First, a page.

Some areas of improvement the Pacers should look to after losing Game 1 vs Boston

Indiana's Game 1 loss to Boston provided much room for improvement outside the final moments.
Indiana Pacers v Boston Celtics - Game One
Indiana Pacers v Boston Celtics - Game One / Maddie Meyer/GettyImages

This one hurt.

The Indiana Pacers were just the victims of a monumental collapse in Game 1 of the Eastern Conference Finals against the Boston Celtics. Up three points with 10 seconds to go, Pascal Siakam lost the ball on an inbound pass, which was followed up by Jaylen Brown draining a game-tying three-pointer to send the game to overtime, during which Boston took control and won with a final score of 133-128.

While this loss was absolutely devastating and an awful way for the Pacers to go out after proving they could hang with the far more experienced Celtics, there are still some positives Indiana can take away from this loss and things they can look to improve on to keep this series competitive.

For one, the Pacers could not take care of the ball at all in Game 1. Similar to Game 5 of the Knicks series, Indiana seemingly had butterfingers through the whole game, finishing with 21 turnovers compared to Boston's 14. These 21 turnovers are tied for the second-most for the Pacers this season.

The worst part of this was that most of Indiana's turnovers were caused by themselves. There were plenty more bad passes, travels, and out-of-bounds calls than there should be in a playoff game, especially a Conference Finals game.

Specifically, the two turnovers Indiana had in the finals 27 seconds with the game almost won will haunt them for the near future. Those are mistakes you cannot afford to make, especially against the best team in the Eastern Conference with an NBA Finals berth on the line.

Secondly, the Pacers only shot 10 free throws in Game 1 compared to Boston shooting 30 free throws. The free throw discrepancy was quite noticeable during the game, with multiple questionable calls going Boston's way and some not even being called for Indiana.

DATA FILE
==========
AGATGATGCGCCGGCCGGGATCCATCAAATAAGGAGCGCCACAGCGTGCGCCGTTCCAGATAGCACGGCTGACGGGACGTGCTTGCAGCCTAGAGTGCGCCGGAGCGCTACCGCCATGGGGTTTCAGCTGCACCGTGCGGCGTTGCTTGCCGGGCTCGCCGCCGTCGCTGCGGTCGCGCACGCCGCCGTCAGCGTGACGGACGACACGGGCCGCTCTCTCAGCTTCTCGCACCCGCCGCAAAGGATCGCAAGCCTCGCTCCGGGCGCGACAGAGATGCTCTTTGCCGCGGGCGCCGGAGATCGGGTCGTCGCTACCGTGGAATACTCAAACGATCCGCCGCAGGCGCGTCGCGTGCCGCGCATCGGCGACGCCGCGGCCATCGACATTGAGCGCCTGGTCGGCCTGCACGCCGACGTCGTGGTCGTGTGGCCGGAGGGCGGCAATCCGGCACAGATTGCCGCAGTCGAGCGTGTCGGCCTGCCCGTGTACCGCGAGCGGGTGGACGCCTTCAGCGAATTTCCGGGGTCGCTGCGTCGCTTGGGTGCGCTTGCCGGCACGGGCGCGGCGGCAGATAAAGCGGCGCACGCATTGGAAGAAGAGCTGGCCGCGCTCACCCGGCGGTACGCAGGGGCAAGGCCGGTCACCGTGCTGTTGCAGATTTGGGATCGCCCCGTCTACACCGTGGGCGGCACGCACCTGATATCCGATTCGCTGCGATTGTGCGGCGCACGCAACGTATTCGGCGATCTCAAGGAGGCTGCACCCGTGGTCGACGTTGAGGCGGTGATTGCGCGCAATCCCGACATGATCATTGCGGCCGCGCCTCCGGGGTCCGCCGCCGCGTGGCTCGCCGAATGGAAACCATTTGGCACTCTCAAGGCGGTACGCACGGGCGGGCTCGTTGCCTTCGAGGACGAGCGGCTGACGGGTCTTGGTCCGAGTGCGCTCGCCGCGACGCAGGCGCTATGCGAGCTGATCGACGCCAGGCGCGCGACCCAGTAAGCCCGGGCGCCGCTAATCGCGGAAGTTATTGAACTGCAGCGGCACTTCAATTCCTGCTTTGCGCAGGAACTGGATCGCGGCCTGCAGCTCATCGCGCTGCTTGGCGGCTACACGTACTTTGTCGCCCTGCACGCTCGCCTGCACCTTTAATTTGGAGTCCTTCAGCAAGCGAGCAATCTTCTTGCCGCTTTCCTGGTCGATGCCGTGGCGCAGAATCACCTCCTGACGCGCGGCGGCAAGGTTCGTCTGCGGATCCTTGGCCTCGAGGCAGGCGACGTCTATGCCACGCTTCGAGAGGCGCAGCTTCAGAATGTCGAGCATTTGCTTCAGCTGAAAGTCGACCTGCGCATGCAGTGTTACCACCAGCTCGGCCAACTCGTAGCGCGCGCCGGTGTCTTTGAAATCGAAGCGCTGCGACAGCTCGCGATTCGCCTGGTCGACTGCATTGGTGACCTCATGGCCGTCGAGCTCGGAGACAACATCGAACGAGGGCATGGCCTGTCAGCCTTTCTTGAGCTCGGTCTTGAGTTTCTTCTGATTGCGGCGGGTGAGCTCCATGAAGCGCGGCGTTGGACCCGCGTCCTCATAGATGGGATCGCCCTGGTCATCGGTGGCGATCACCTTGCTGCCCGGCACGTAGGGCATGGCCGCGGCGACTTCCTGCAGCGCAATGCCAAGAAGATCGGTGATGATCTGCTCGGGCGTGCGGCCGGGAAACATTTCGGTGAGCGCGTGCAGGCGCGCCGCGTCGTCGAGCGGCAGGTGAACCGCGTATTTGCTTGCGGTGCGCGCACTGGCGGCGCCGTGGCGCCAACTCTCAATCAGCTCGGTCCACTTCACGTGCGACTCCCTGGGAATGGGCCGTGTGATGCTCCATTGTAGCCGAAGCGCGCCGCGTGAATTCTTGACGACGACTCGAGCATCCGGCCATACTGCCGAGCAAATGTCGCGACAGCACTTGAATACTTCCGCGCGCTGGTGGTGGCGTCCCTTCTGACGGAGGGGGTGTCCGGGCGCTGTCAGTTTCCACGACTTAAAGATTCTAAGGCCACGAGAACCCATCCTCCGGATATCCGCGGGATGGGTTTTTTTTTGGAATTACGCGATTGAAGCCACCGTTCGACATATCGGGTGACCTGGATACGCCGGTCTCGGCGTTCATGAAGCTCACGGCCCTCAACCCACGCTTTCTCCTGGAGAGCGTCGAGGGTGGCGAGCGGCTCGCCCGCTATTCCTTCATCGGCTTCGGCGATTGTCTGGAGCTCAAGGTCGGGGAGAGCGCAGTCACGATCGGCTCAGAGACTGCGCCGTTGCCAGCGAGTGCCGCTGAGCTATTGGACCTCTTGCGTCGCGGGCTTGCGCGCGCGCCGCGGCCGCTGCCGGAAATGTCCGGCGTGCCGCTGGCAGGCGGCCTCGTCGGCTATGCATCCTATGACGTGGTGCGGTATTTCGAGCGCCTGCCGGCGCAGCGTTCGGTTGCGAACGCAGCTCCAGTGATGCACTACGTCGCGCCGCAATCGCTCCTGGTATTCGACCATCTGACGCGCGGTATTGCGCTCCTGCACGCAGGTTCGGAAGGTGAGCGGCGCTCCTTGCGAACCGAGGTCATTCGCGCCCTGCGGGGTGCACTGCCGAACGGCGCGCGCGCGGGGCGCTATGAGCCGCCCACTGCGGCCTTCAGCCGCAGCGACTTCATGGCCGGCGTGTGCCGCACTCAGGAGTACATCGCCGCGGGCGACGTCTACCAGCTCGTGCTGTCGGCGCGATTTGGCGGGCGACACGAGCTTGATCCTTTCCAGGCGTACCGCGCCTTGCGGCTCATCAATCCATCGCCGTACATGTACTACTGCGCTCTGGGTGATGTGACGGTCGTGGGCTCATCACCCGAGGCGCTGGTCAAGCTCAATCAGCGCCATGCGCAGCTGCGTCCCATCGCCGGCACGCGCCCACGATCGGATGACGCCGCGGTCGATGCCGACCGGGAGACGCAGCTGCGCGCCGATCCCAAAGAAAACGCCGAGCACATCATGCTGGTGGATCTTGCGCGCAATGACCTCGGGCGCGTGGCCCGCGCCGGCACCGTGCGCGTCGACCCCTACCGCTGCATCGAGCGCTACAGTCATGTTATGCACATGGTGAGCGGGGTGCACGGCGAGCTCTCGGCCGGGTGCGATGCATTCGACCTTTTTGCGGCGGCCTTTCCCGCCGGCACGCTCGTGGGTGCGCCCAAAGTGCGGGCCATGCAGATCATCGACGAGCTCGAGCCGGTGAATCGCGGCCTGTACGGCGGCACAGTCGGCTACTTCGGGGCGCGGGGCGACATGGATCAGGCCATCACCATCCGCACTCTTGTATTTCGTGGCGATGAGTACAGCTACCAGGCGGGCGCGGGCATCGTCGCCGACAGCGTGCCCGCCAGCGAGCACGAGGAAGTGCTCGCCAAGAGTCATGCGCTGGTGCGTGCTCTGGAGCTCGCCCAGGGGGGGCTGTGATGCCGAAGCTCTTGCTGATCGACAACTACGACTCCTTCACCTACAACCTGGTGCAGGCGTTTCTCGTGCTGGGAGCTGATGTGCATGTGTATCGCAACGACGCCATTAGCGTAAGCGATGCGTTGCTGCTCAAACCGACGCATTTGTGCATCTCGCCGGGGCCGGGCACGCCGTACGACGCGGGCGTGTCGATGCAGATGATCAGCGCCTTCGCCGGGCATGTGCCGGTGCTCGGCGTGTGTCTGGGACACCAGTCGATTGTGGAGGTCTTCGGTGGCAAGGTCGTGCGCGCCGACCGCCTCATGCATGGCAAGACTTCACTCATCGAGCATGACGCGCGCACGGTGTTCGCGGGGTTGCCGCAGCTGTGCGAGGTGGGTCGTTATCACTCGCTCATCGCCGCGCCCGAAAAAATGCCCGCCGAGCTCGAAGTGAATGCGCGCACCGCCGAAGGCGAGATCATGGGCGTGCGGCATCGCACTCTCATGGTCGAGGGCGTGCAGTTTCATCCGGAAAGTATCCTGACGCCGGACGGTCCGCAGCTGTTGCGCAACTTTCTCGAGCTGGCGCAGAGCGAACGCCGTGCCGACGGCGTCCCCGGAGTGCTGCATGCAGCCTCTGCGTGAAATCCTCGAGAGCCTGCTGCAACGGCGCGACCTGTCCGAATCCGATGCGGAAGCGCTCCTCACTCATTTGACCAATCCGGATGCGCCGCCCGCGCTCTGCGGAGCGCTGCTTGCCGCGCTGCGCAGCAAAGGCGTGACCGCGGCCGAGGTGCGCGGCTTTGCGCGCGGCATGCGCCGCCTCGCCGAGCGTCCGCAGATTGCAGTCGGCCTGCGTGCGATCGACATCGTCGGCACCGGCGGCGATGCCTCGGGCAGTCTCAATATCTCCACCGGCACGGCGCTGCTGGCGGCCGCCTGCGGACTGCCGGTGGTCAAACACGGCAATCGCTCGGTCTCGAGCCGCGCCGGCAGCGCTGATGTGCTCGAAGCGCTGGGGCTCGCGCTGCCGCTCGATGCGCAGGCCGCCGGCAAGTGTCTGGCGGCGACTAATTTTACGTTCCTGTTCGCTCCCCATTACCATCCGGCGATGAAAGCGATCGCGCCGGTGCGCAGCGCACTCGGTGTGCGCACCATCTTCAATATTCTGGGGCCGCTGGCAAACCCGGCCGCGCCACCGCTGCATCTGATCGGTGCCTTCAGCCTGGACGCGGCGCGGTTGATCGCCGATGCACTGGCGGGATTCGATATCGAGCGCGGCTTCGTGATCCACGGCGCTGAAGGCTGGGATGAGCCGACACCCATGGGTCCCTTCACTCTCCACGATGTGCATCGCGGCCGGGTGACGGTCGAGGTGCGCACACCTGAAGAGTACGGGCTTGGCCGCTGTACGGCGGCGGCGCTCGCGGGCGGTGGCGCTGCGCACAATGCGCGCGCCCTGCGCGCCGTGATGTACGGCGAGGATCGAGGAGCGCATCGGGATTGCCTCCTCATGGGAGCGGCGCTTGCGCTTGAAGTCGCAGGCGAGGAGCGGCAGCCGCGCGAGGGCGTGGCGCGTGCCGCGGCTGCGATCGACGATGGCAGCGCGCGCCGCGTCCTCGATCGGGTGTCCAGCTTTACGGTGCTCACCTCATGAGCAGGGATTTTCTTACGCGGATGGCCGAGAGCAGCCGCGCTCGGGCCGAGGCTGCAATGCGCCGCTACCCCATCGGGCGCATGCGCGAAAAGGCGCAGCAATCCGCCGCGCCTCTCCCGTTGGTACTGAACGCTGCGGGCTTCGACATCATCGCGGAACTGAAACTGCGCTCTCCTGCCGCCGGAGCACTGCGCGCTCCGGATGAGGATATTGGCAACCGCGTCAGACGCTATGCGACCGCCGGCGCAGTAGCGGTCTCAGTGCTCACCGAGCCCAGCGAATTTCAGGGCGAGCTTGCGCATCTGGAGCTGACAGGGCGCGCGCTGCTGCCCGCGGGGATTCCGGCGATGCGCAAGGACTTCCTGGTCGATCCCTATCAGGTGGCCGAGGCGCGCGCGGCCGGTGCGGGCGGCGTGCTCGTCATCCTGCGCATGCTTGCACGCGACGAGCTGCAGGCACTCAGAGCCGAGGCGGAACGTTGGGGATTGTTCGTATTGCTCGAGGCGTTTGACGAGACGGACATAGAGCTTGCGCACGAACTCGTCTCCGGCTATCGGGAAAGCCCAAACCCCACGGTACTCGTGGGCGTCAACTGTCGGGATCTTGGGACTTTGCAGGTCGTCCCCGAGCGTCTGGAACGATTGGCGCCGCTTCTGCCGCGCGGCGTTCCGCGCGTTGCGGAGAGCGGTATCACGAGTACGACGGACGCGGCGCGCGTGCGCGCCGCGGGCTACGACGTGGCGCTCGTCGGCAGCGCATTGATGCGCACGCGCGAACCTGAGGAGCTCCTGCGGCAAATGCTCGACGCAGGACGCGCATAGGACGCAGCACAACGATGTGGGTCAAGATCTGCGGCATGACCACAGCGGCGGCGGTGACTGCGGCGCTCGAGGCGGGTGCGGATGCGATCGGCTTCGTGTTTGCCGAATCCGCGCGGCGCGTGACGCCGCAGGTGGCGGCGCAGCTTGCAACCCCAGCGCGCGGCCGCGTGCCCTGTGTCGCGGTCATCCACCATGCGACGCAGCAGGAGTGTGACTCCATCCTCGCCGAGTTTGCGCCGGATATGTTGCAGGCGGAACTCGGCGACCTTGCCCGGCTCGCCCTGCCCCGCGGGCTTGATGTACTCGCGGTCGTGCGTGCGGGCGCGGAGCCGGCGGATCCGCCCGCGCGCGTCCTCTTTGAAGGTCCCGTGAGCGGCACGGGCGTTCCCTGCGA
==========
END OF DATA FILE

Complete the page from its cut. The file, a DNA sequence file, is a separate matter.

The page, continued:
Indiana took their first free throws of the game halfway through the first quarter and did not return to the line until there were three minutes left in the fourth quarter, almost 39 full game minutes without a single free throw from the Pacers' side.

Additionally, the Pacers seemed to forget what worked so well for them in the first half. Specifically, they did not get Myles Turner going in the second half when it was needed the most. Turner was perhaps Indiana's best player in Game 1, scoring 18 points on 7/10 shooting in the first half, however only took three shots in the second half and scored five points, before going scoreless in overtime.

While part of this had to do with Boston changing up their defense in the second half and Tyrese Haliburton and Turner blitzed them on pick-and-rolls multiple times, there were still plenty of chances to get Turner going in the second half, as Indiana didn't even try running any post-up plays, which would have most likely worked in the Pacers favor, especially in the minutes Luke Kornet was on the floor.

Kristaps Porzingis is still out for the Celtics, and will most likely be out for the next two games, with a return estimated for Game 4. In the meantime, Indiana needs to do whatever it can to get opportunities inside early and often. With Boston's best rim protectors at the time being 37-year-old Al Horford, there is no reason for Indiana to shy away from driving to the basket and getting post-up opportunities, especially since the few chances they got worked so well with Turner and Pascal Siakam.

Finally, Indiana's close-out defense was downright atrocious in Game 1. Of the 45 three-pointers Boston took, the majority of them were wide open following miscommunications on Indiana's side. This was similar to some issues Indiana had in the New York series when they could not close out on shooters such as Donte DiVincenzo and Josh Hart.

To have any chance of making this series competitive, let alone winning, the Pacers have to do a better job defensively as they have demonstrated they are capable of beforehand.


Despite the heartbreaking loss in Game 1, all hope is not lost. For the Pacers to come to Boston and almost escape with a win after starting the game trailing 0-12 is huge. As Tyrese Haliburton said in the postgame interview, they played well for 47 minutes, and now have to build on that by playing 48 minutes of solid, competitive basketball. The Pacers can hang with this Celtics team, the question is if they will or not.